Analysts appear to be ignoring to striking new developments:  Apple has opened up its own online store refurbished Apple products and many large retailers (Walmart, Bestbuy, Target, Costco) are selling iPhone 6, 6s, 7, X, and 8 for very low prices.  The fact that Apple has started selling its own refurbished products tells you that this market has grown large enough for Apple to try to take a cut.  Older models of Apple iPhones will be taking market share away from cheaper Androids.  Which one would you rather have, an iPhone X or any Samsung or Huawei smartphone for the same price?  Apple has found a way to grab market share from Android makers.  By leapfrogging all the other smartphone makers in terms of technology, Apple now can offer year old or even two year old technology for the same or lower price as their competitors.  I think that Q1’19 sales will pleasantly surprise many people, even diehard Apple fans. Goldman Sachs will be kicking itself for giving its customers bad advice.
  • Qualcomm adopts cheaper licensing for 5G tech, hoping to appeal to Apple & others

    Sigh, Qualcomm does not learn.  The Apple lawsuit of Qualcomm had one primary objection to Qualcomm’s royalty package and that objection was based on Qualcomm’s policy to charge royalty rates based on the wholesale price of the device.  Apple has to pay much more royalty for the same chip as a manufacturer of a cheaper device.  Apple believes that this is unfair.  

    Qualcomm should wave goodbye to their former best customer.  Any other company would have learned and charged a straight royalty rate of $25 for their modem chips to all their customers.  They can make up for this increase price to Android customers by charging $15 less for their Snapdragon chips, which most Android smartphones use.  This would circumvent Apple’s complaint and earn the same profit.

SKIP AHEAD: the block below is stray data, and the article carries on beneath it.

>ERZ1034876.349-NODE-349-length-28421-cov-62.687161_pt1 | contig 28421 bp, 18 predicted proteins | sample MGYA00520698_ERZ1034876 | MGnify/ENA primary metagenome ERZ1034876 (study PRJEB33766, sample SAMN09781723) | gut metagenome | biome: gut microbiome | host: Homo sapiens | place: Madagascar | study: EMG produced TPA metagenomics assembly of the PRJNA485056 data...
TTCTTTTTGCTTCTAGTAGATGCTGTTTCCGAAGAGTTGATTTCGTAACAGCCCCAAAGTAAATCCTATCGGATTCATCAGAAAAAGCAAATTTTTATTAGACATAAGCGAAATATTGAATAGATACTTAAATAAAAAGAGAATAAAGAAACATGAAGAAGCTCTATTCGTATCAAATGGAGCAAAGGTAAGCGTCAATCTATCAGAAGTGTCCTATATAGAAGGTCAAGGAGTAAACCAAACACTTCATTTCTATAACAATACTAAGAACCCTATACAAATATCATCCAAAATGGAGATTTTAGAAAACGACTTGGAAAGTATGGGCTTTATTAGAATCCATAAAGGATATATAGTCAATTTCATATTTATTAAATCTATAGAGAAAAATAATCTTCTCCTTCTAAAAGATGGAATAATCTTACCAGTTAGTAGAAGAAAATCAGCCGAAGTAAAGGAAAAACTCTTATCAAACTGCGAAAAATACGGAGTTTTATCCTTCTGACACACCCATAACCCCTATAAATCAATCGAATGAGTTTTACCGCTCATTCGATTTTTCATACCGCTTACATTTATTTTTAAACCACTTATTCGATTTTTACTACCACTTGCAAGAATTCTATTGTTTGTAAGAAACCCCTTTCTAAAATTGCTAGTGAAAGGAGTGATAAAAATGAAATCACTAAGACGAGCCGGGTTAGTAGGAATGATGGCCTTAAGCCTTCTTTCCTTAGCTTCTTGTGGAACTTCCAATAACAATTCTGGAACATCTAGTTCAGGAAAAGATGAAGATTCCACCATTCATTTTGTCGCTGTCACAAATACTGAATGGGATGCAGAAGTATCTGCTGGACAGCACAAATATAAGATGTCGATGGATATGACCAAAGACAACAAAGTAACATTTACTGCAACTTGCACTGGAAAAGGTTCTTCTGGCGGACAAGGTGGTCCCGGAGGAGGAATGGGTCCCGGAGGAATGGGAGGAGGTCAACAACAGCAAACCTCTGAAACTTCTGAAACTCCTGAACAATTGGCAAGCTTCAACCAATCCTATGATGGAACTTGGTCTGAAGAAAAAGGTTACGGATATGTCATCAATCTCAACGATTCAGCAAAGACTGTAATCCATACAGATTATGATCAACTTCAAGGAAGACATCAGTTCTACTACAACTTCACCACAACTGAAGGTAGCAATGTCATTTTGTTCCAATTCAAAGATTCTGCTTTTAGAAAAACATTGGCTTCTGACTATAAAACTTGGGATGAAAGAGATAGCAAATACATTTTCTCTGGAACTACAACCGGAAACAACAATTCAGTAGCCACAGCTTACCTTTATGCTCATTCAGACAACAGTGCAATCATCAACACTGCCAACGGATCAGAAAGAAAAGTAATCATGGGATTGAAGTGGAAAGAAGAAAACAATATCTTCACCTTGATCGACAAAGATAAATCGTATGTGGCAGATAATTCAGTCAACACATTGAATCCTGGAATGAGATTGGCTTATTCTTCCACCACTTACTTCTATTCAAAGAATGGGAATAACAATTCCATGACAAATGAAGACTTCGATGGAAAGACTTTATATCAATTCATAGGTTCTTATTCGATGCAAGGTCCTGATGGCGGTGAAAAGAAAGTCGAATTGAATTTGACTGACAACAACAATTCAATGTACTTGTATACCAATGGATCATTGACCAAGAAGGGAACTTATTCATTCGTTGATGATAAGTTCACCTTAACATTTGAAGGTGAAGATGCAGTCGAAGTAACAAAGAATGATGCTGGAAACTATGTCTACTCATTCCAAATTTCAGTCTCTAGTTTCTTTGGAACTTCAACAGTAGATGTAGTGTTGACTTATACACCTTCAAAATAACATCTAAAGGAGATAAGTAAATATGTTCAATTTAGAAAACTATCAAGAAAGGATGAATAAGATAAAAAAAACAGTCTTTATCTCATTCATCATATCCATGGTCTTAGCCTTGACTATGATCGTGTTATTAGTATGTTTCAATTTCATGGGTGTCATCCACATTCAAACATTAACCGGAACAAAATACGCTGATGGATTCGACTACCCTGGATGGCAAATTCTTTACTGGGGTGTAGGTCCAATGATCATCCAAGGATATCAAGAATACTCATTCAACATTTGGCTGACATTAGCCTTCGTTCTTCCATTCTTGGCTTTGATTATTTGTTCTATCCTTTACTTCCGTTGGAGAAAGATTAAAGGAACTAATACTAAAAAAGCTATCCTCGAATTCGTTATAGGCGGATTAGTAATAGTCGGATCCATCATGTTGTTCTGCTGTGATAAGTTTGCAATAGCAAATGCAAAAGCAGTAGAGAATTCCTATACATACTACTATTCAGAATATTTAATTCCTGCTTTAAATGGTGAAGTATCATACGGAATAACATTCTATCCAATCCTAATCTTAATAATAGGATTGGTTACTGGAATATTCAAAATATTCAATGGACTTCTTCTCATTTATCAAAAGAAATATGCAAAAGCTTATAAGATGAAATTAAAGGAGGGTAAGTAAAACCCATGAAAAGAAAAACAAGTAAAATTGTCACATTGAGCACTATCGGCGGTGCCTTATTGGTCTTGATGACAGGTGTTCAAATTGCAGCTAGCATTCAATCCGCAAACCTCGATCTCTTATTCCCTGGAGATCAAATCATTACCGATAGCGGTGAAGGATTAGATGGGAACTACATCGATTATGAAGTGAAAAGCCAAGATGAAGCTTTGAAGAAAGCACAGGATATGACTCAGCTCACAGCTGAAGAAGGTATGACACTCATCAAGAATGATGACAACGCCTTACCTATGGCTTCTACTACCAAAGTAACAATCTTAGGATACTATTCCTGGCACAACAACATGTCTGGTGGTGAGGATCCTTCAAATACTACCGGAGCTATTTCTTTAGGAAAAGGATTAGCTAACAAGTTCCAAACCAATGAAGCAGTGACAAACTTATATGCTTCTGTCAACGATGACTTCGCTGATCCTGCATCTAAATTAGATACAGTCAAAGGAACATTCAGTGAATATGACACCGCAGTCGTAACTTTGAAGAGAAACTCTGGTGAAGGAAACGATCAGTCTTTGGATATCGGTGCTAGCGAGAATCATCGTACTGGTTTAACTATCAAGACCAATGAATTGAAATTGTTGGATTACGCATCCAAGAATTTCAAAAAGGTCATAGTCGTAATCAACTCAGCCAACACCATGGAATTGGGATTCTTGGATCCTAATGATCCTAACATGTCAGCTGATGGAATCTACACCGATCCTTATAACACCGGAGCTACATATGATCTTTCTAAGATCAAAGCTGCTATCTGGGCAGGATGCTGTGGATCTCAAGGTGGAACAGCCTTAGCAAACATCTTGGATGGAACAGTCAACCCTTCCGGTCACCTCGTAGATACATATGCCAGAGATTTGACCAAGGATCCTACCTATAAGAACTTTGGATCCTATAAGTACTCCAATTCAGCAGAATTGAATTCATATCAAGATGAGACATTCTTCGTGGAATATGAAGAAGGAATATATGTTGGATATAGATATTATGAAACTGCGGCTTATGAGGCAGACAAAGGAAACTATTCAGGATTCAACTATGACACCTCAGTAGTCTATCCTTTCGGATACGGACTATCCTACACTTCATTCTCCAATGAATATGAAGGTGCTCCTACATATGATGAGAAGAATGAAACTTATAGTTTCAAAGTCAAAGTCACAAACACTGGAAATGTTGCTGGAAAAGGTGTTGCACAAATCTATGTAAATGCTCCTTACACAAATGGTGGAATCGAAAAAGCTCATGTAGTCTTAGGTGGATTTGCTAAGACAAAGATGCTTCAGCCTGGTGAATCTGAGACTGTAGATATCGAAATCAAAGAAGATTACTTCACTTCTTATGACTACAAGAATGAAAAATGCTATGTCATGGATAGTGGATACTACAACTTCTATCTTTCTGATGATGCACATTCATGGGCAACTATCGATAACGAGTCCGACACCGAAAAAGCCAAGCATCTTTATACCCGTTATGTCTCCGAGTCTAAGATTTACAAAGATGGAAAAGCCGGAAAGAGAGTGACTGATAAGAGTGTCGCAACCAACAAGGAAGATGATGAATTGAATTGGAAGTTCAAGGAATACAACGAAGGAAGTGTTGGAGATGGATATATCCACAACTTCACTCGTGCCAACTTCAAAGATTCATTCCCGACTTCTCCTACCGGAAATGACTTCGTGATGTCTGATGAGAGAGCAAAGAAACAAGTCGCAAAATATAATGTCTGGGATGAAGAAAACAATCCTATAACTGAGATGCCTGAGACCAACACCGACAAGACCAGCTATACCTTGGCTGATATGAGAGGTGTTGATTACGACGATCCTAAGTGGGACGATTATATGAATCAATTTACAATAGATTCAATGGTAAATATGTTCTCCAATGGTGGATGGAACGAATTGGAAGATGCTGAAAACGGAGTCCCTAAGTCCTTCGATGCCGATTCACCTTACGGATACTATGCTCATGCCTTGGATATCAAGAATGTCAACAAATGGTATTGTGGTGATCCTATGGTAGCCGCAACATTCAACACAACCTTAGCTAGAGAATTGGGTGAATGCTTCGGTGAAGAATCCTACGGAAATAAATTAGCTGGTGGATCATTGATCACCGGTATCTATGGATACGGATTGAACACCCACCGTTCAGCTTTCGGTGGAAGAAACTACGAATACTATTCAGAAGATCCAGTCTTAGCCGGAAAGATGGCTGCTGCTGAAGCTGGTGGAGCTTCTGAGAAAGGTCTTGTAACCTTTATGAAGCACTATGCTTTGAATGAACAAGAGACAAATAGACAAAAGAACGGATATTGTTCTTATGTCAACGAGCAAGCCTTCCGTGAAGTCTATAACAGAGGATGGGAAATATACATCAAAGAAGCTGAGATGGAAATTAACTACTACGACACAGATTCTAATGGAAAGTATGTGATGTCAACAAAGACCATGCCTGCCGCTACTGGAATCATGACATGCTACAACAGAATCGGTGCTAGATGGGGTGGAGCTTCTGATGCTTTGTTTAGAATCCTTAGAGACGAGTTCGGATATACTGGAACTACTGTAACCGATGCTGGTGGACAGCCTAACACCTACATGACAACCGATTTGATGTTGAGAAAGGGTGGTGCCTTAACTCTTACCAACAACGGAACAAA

For a company that is supposedly smart and visionary, the following decisions suggest not just stupidity but blindness.  First, they kick Apple, their biggest customer, in the teeth by charging Apple twice as much royalty per modem chip as the other customers.  To make these high charges palatable, they gave billions in rebates to Apple to not buy competitor chips, making the rebates contingent on secrecy.  

    Second, when Korea went after Qualcomm for these anti-competitive practices, Qualcomm withheld a billion dollars of rebates from Apple because Apple disclosed the terms of its agreement with Qualcomm.  What did Qualcomm think would happen?  Apple files a $1 billion lawsuit.  The US FTC takes notice and files its own suit against Qualcomm.

    Third, Qualcomm then initiates lawsuits against Apple for infringing on Qualcomm’s patent rights, taking care not to include any of the standard essential patents (SEP) in these lawsuits.  But, in doing so, they expose their second egregious practice of forcing all their customers to license a bundle of Qualcomm patents in exchange for cross-licensing all of the customer’s IP.

    Finally, Qualcomm included SEP in their cross-licensing bundle and may be infringing on its agreement not to overcharge for SEP.  It is likely that FTC will no longer allow Qualcomm to include SEP in the cross-licensing bundles but instead must license the SEP separately at a low rate unrelated to device wholesale price, hence the lower royalty for the SEP based on the wholesale price.  

    Qualcomm has damaged, perhaps irretrievably, their relationship with their largest customer that was providing about a third of Qualcomm’s licensing profit.  Instead of stopping their illegal practice of providing rebates contingent on not buying competitor chips and keeping the rebates secret, Qualcomm opened the Pandora’s box to expose their dirty dealings.

    In the last three years, Qualcomm has lost four major lawsuits in China, Korea, Taiwan, and the European Union and paid as much as $4 billion dollars of record fines for anti-competitive practices.  In my opinion, they will lose the lawsuit filed by Apple and FTC as well.  And, here they are proposing essentially similar royalty packages that had gotten them into trouble in the first place.